and avoidance were more frequent among 14- and 16-year-old disadvantaged students
than among the non-disadvantaged and, in the meantime, teachers believed that rationality
occurred more frequently when adolescents of the latter group solved an interpersonal
Based on negative orientation in the combined index, the dierence between the disad-
vantaged and the non-disadvantaged was substantial in all three age groups. There was a
considerable dierence in terms of impulsivity among 12-year olds, avoidance among 14-
and 16-year olds and rationality among the oldest adolescents.
Relationship between students’ and teachers’ evaluations
The opinions of those preparing the evaluations were compared according to the ve factors
of SPS with the help of correlation analysis. We studied whether there is a dierence with
regard to the disadvantaged status in the relationship between the evaluators among the
three age groups. Results are summarised in Table 3.
The relationship between students’ personal statements and teachers’ evaluations was
in line with earlier observations, especially in the subsample of the disadvantaged and less
among the non-disadvantaged students: correlations were stronger in terms of most of the
factors in the case of secondary school students. Based on z-tests, there was no dierence
in terms of the strength of the relationship between positive orientation, impulsivity and
avoidance in the subsample of non-disadvantaged students. The relationship was stronger
among 14- and 16-year olds than among the youngest age group in terms of negative ori-
entation (z = 3.14, p = .03) and rationality (z = 2.48, p = .01). There was no deviation in terms
of the strength of the connection between positive and negative orientation among disad-
vantaged students. The relationship was stronger in terms of rationality (z = 2.54, p = .02)
and avoidance (z = 3.09, p = .03) among 16- than among 12- and 14-year olds. The connection
in terms of impulsivity was stronger among 14- (z = 4.05, p = .02) and 16-year olds (z = 4.74,
p = .02) than among the youngest.
Table 3. Correlation between students’ and teachers’ evaluations split up according to age and
socio-economic status.
Note: DA=Disadvantaged; NDA=Non-Disadvantaged. Grey background: significant difference based on z-test (p<.05).
*p<.05; **p<.01
Any signicant discrepancy between the age groups and factors examined according to
the relationship between students’ (disadvantaged and non-disadvantaged) and teachers’
evaluations was indicated with a grey background in Table 3. The dierence was notable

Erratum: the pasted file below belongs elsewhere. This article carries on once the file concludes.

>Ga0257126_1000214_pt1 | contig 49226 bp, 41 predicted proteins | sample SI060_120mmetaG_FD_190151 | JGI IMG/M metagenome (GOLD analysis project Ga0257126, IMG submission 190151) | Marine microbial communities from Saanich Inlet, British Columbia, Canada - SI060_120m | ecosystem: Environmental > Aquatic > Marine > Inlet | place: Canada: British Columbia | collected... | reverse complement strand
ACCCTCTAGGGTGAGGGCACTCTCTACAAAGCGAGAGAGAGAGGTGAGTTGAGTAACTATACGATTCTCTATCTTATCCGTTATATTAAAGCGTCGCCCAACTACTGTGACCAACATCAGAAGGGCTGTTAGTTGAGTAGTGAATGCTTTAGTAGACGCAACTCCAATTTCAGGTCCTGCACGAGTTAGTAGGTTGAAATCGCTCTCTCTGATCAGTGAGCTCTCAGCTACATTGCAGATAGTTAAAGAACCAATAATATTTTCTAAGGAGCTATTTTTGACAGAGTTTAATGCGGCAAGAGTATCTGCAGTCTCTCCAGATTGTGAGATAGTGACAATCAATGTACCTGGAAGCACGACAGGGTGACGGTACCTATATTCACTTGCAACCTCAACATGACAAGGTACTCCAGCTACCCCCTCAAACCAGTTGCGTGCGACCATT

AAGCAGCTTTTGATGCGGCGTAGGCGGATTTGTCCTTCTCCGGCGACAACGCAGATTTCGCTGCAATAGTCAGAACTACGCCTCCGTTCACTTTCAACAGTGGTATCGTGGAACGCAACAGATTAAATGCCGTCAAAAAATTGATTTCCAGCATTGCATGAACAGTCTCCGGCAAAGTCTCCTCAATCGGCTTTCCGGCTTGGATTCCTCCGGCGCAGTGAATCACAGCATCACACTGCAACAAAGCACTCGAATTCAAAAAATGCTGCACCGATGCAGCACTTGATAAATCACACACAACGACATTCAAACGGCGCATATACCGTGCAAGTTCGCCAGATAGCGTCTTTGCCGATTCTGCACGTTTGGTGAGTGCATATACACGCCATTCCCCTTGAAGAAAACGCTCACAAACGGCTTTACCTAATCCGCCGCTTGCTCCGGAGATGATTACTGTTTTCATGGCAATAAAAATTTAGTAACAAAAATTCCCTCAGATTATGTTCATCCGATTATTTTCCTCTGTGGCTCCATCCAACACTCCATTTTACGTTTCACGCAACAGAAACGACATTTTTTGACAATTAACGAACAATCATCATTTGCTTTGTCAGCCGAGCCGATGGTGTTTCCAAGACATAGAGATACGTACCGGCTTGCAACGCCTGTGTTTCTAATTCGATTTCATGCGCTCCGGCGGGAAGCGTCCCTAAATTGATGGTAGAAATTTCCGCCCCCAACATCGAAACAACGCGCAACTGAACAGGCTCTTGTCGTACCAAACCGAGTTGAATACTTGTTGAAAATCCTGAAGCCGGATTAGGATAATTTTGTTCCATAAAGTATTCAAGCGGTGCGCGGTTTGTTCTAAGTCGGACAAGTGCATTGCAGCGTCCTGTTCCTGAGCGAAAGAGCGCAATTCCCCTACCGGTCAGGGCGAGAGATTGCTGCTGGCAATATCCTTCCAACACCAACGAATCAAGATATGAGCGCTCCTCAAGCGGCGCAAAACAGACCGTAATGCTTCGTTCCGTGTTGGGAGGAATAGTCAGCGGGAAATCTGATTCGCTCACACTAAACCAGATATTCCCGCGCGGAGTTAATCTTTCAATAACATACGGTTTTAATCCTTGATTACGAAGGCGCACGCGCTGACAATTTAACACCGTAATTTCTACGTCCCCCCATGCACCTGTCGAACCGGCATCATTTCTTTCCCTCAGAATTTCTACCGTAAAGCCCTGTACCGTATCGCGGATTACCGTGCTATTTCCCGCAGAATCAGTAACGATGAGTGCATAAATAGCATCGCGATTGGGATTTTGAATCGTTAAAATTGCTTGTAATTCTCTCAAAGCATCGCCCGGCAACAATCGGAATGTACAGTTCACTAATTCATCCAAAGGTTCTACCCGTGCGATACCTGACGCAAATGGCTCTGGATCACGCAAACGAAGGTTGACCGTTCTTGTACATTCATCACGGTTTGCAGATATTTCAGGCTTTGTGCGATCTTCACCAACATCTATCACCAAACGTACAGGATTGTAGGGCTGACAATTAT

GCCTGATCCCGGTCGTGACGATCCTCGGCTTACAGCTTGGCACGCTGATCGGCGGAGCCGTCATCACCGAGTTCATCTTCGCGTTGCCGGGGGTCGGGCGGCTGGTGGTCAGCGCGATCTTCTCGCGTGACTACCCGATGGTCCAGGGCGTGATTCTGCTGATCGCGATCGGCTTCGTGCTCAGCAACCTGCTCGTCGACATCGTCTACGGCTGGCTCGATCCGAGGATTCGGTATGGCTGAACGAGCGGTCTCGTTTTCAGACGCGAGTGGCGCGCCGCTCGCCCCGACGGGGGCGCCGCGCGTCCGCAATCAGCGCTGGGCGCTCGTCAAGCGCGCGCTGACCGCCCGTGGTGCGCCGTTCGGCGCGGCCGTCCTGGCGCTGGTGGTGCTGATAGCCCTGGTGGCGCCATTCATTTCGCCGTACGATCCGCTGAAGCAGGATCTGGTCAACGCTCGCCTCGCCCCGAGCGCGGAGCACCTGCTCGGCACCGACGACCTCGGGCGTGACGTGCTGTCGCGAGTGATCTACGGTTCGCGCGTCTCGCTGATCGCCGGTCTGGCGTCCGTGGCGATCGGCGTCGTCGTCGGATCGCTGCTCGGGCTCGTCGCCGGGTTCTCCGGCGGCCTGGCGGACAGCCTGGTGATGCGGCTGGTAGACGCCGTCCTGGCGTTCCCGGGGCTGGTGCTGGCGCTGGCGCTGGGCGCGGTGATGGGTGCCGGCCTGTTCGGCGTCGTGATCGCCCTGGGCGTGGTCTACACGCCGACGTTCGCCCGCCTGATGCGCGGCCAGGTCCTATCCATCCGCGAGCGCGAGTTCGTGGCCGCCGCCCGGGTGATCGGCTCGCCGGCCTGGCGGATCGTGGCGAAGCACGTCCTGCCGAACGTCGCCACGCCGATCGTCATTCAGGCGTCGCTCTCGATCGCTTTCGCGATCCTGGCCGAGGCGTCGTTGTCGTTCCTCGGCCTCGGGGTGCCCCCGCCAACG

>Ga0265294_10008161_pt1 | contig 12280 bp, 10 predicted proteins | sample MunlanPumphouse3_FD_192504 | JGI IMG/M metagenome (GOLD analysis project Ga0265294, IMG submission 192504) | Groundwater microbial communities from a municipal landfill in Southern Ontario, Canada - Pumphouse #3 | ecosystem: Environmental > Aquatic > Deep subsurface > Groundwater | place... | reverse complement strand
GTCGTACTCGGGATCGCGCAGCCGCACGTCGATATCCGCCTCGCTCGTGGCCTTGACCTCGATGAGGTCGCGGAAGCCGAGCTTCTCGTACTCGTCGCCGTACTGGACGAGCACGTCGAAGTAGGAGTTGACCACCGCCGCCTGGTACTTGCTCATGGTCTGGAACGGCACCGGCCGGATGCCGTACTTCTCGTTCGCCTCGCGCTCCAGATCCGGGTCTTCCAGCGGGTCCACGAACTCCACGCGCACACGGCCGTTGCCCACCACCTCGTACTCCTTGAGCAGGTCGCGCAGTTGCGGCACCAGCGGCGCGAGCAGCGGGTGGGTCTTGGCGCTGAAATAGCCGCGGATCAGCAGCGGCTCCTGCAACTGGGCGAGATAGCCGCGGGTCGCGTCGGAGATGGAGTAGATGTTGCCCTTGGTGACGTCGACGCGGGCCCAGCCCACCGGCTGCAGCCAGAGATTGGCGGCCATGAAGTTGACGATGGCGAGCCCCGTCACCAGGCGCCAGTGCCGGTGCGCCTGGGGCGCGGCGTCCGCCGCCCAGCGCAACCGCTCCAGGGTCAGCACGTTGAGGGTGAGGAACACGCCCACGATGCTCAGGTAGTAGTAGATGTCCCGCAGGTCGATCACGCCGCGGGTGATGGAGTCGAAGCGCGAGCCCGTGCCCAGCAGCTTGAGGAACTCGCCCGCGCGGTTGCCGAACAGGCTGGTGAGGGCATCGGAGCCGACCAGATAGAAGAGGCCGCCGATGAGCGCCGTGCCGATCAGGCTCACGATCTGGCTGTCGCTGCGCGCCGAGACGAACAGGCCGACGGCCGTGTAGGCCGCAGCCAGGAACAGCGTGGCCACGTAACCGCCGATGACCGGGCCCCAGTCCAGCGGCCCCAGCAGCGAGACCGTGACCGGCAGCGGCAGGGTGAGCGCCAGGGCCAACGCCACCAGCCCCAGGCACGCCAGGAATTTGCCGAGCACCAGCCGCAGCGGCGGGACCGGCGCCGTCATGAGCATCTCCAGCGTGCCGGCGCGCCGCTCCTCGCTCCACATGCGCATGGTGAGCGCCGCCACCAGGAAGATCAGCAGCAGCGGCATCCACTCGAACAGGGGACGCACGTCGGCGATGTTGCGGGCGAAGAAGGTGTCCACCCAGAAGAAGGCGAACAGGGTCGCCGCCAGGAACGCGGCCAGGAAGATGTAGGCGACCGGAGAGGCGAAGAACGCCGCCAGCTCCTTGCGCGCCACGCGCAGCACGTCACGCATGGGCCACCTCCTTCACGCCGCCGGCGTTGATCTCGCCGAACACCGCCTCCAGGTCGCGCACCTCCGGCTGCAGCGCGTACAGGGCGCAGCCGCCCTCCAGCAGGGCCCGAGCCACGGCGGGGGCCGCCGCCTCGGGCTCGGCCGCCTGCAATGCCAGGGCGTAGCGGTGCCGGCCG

only among 12-year olds in terms of positive and negative orientation, in terms of rationality
only among 14-year olds, in terms of impulsivity among 14- and 16-year olds, and in terms
of avoidance only among 16-year olds. Evaluations were more similar with regard to positive
orientation (z = 3.29, p = .03) and rationality (z = 2.95, p = .03) among non-disadvantaged
students, while they were more similar with regard to impulsivity (z = 2.55, p = .02) and
avoidance (z = 2.59, p = .03) among disadvantaged students. According to the patterns of
correlations, the agreement among evaluators was higher in the case of those factors (neg-
ative orientation, impulsivity, avoidance) where notable dierences were found between
disadvantaged and non-disadvantaged adolescents.
Relationship between SPS and FB variables
We performed regression analysis based on the combined index of students personal state-
ments and teachers’ assessments. Dependent variables were the factors of SPS; the charac-
teristics of the FB (mother’s education, type of family, free time activity in family, number of
books at home) were the independent variables. Tables 4, 5 and 6 contain the results of the
analysis broken down by age.
Based on the results of the regression analysis, the role of the mother’s education was
predictive in the case of impulsivity among 12-year olds, and in the case of impulsivity,
negative problem orientation and avoidance among 14- and 16-year olds. The type of family
had the most important role in inuencing the above-mentioned variables among 16-year
olds, while its value was signicant in the case of negative orientation among 12-year olds.
Table 4.Results of regression analysis (12-year olds).
Notes: PO=Positive Problem Orientation; NO=Negative Problem Orientation; R=Rationality; I=Impulsivity; A=Avoid-
ance; ME=Mother’s education; TOF=Type of family; FTA=Free time activity in family; NOB=Number of books at home;
the values are the products of B (unstandardised estimates) and β (standardised estimates); n.s.=not significant.
Independent variables Dependent variables
ME .046 .052 .051 .068 .045
TOF .082 .10 .086 .084 .083
FTA .012 .042 .025 .019 .024
NOB .013 n.s. .022 .014 n.s.
Explained variance (R2, %) 15.9 20.1 19.5 20.2 18.1
Table 5.Results of regression analysis (14-year olds).
Note: See Table 4.
Independent variables Dependent variables
ME .052 .069 .057 .068 .075
TOF .079 .078 .063 .072 .069
FTA .026 .011 .017 .014 .027
NOB .013 n.s .019 .013 n.s.
Explained variance (R2, %) 20.2 18.1 17.1 18.2 18.4
Free time activity in the family had a relevant relationship with negative orientation among